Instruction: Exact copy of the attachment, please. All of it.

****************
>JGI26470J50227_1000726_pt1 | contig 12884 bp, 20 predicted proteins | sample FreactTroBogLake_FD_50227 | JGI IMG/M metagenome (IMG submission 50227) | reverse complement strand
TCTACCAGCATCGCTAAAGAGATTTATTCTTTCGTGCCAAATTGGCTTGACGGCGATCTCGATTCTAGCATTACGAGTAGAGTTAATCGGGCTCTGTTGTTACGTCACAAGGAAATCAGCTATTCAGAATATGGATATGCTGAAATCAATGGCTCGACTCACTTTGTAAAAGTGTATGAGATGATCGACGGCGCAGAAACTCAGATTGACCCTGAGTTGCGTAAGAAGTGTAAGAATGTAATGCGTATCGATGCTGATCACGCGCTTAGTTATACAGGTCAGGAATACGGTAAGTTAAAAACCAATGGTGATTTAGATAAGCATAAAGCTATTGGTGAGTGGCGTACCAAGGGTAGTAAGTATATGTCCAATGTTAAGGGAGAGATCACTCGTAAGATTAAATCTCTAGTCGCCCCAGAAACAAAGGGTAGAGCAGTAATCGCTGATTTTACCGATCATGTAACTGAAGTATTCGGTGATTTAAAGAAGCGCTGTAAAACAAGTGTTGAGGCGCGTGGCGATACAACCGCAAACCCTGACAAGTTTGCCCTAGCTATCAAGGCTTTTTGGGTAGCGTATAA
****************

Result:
>JGI26470J50227_1000726_pt1 | contig 12884 bp, 20 predicted proteins | sample FreactTroBogLake_FD_50227 | JGI IMG/M metagenome (IMG submission 50227) | reverse complement strand
TCTACCAGCATCGCTAAAGAGATTTATTCTTTCGTGCCAAATTGGCTTGACGGCGATCTCGATTCTAGCATTACGAGTAGAGTTAATCGGGCTCTGTTGTTACGTCACAAGGAAATCAGCTATTCAGAATATGGATATGCTGAAATCAATGGCTCGACTCACTTTGTAAAAGTGTATGAGATGATCGACGGCGCAGAAACTCAGATTGACCCTGAGTTGCGTAAGAAGTGTAAGAATGTAATGCGTATCGATGCTGATCACGCGCTTAGTTATACAGGTCAGGAATACGGTAAGTTAAAAACCAATGGTGATTTAGATAAGCATAAAGCTATTGGTGAGTGGCGTACCAAGGGTAGTAAGTATATGTCCAATGTTAAGGGAGAGATCACTCGTAAGATTAAATCTCTAGTCGCCCCAGAAACAAAGGGTAGAGCAGTAATCGCTGATTTTACCGATCATGTAACTGAAGTATTCGGTGATTTAAAGAAGCGCTGTAAAACAAGTGTTGAGGCGCGTGGCGATACAACCGCAAACCCTGACAAGTTTGCCCTAGCTATCAAGGCTTTTTGGGTAGCGTATAA